6408 (with C. by Visvanatha). Oxf. II. 1572. Weber 869. 870. Ptd. (1)
Bombay, 1872. (2) Benares, 1925.
?C. on Jatakapaddhati. Mentioned by Ganesa.
?Tajikapaddhati or Varsa(phala) paddhati.Bikaner 5102-3. 10.
3060. 6352. Weber 872. Ptd. See IO. Ptd. Bks. 1938, p. 1843.
?C. on Tajikapaddhati. Hpr. IV. 107.Bik. 669,
Taksakakarmapaddhatitika is perhaps same.
?Tithisiddhi. Mentioned by Ganesa.
?-Muhurtatattva. BBRAS. 317. Bomb.Uni. 441. Ptd. (1) Benares,
1856.(2) Poona, 1927.
?Varsagrahasiddhi. Mentioned by Ganesa.
?Siddhantapatha or Si. upapattipathaniscaya or Si. vasanapatha.
Mentioned by Ganesa.
<span style='color:red'>The Discovery of "Aryabhatiya"</span>

How "Aryabhatiyam" was discovered? Bhau Daji (1824-1874) in 1864 discovered the manuscripts of Dasagitika and Aryabhatiya. He had great difficulty in collecting the manuscripts of Aryabhatiyam, as by that time the European scholars started smuggling out thousands of manuscripts. They started confusing and meddling with the "Aryabhatiyam" manuscripts also, as pointed out by Bahu Daji.

Aryabhatiyam – original Texts not found: As a great many of the quotations of aryabhata are second hand, for it appears that the original works were ptactically lost for centuries or the original works were neither available npor existed onm;ly in mutilated condition in the 14th century as note by G. R. Kaye (Notes on Mathematics No.2 – Aryabhata, JRASB, New series, Vol.IV, 1908, p.111). It is evident that the extant works might have been taken away by the Chginese, Arab and Christian missionaries, as they were very much interested in collecting manuscripts, scrolls, tables, charts etc. sending them to their respective countries, as pointed out by themselves and getting translated into their languages for further study.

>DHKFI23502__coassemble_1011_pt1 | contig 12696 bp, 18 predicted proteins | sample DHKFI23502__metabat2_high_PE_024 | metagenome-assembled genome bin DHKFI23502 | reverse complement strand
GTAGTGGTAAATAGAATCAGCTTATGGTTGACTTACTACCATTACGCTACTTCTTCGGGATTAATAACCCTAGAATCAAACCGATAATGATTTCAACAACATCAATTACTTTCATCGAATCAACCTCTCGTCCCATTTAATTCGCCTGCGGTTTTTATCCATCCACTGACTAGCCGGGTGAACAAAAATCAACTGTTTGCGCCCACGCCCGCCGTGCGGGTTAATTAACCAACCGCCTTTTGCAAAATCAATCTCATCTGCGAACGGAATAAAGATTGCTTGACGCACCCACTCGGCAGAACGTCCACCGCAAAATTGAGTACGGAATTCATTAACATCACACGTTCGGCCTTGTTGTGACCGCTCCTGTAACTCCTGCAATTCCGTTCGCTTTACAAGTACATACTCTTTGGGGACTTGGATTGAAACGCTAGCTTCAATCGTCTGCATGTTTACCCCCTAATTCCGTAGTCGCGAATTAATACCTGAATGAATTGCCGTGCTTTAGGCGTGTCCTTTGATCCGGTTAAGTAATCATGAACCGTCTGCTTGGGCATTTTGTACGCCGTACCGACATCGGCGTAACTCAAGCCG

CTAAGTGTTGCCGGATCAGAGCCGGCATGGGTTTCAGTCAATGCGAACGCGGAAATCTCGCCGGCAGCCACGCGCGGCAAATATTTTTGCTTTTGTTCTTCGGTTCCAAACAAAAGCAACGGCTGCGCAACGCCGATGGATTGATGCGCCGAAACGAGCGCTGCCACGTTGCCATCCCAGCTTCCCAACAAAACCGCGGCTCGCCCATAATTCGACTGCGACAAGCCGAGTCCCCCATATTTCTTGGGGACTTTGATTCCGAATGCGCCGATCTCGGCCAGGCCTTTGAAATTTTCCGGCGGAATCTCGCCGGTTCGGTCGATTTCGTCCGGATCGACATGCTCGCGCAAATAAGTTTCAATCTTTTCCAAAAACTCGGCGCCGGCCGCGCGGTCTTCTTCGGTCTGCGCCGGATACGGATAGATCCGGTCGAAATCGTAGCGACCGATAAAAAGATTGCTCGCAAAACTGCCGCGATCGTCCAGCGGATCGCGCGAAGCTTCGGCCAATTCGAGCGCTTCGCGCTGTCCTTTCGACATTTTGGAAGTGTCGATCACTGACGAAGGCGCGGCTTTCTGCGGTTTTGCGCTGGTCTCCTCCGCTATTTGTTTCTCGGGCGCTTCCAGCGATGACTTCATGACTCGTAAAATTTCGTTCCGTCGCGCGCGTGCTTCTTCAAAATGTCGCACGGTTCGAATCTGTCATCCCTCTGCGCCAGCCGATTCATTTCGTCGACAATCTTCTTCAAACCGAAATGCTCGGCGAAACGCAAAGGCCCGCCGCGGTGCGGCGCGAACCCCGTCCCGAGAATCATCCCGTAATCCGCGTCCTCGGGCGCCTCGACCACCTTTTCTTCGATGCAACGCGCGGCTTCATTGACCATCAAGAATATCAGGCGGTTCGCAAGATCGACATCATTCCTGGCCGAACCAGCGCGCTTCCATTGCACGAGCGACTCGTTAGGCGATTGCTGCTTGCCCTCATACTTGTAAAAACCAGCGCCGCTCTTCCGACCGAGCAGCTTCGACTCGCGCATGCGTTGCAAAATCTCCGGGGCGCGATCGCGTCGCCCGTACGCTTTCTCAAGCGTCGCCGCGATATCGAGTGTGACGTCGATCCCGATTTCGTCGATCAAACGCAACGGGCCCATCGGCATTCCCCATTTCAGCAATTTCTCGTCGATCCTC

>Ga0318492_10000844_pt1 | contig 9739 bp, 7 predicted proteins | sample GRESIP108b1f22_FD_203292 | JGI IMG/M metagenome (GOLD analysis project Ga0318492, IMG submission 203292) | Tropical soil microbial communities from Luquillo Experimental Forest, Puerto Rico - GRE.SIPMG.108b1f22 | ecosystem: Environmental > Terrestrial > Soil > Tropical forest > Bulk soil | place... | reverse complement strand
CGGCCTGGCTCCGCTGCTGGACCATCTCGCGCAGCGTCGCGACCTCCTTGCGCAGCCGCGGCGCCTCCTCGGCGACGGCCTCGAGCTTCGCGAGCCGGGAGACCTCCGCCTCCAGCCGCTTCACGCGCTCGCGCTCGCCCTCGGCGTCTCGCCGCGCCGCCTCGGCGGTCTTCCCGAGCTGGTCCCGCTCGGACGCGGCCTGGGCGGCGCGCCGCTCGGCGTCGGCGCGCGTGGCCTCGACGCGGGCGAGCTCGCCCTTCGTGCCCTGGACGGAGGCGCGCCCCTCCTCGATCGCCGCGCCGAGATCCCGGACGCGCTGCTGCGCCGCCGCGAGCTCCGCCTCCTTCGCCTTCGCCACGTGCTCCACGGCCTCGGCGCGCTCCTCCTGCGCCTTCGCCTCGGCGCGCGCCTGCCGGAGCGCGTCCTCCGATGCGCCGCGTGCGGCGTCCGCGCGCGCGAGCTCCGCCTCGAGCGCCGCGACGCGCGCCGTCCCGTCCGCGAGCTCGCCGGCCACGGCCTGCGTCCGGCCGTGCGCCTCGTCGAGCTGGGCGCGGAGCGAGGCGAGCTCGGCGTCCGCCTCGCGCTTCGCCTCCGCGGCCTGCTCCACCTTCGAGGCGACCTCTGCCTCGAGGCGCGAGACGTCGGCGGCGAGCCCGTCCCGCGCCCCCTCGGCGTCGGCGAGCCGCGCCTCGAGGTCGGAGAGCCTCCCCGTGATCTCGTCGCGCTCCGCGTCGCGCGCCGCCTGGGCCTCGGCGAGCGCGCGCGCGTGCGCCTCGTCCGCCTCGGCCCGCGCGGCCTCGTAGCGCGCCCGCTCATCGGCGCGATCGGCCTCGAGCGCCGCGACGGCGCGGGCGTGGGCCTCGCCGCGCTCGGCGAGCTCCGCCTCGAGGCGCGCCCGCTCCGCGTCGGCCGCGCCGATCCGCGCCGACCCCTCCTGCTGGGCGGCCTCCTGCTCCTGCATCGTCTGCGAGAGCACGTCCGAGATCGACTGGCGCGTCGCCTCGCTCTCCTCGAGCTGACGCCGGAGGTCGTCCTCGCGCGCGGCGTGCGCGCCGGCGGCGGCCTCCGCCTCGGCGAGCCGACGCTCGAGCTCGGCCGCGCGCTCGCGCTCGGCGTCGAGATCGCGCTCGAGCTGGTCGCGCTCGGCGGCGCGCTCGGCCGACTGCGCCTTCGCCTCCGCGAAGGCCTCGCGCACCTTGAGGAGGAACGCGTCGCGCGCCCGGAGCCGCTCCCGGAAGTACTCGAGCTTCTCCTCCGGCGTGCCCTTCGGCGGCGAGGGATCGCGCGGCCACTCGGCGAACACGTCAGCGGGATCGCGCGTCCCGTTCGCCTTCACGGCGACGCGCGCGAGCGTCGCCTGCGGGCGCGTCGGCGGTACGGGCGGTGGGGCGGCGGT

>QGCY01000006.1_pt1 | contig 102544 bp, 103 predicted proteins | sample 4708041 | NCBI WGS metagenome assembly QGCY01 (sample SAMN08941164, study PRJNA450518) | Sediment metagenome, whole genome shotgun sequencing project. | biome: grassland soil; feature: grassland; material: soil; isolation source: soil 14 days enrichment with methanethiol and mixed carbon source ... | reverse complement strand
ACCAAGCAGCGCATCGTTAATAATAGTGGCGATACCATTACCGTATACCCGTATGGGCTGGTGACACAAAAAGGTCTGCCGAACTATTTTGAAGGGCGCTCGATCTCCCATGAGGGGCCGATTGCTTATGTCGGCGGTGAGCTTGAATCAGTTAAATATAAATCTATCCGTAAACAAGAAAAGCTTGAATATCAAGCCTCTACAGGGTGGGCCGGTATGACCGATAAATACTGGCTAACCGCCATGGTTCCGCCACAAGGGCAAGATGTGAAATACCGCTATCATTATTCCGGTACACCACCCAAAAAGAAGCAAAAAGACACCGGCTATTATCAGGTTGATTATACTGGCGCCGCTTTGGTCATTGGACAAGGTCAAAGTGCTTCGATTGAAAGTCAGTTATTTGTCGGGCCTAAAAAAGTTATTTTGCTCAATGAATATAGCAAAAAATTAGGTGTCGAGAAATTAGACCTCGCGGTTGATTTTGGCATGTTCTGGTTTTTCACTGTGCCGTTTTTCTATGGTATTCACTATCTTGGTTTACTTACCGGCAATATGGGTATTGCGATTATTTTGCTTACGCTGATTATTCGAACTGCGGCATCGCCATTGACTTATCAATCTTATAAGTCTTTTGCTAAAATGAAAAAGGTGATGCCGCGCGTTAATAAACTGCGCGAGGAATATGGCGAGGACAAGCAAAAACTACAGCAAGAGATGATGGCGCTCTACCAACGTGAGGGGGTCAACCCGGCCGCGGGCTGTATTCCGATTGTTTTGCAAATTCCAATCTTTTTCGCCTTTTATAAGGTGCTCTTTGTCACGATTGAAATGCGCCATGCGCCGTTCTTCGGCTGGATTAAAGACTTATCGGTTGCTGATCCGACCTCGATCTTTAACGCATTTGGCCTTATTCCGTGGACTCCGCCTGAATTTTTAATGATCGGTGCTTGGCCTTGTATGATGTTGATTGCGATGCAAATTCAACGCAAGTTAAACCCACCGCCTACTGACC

Bhau Daji, who dealt with the age and authenticity of the works of Aryabhata, Varahamihira, Brahmagupta etc., quoted a passage from Maha Aryasiddhanta to the effect that the knowledge from the Siddhanta produced by Aryabhata, which was destroyed, in recessions, by long time and hence, he had his own languages stated specifying in rule (Bahau Daji, The Date and authenticity of the works of Aryabhata, Varahamihira, Brahmagupta etc., JRAS, 1864, p.392; Brief Notes on the Age and authenticity of the works of Aryabhata, Varahamihira, Brahmagupta, Bhattopala and Bhaskaracharya, Bombay, 1974, pp.121-145).

Al-biruni recorded that he had not been able to find anything of the books of Aryabhata adding that what he knew of him was through quotations from given by Brahmagupta (c.628 CE).

Colebrooke opined that a long and diligent research in various parts of India failed of recovering the algebraic and other works of Aryabhata (H. T. Colebrooke, Miscellaneous Essays, ii, p.380).

Thibaut mentioned that the idea of earth rotating on its own axis was original and Aryabhata did not acquire such views from the Greeks, adding that he might have been the first or one of the firsts, to expound the principles of that system in highly condensed and technical form, and might have improved the general theory in details. Particularly, he noted that the main body of doctrine existed before him and he did not create it, but merely recast it in a different form (Thibaut, Indian Thought, 1907, p.215.).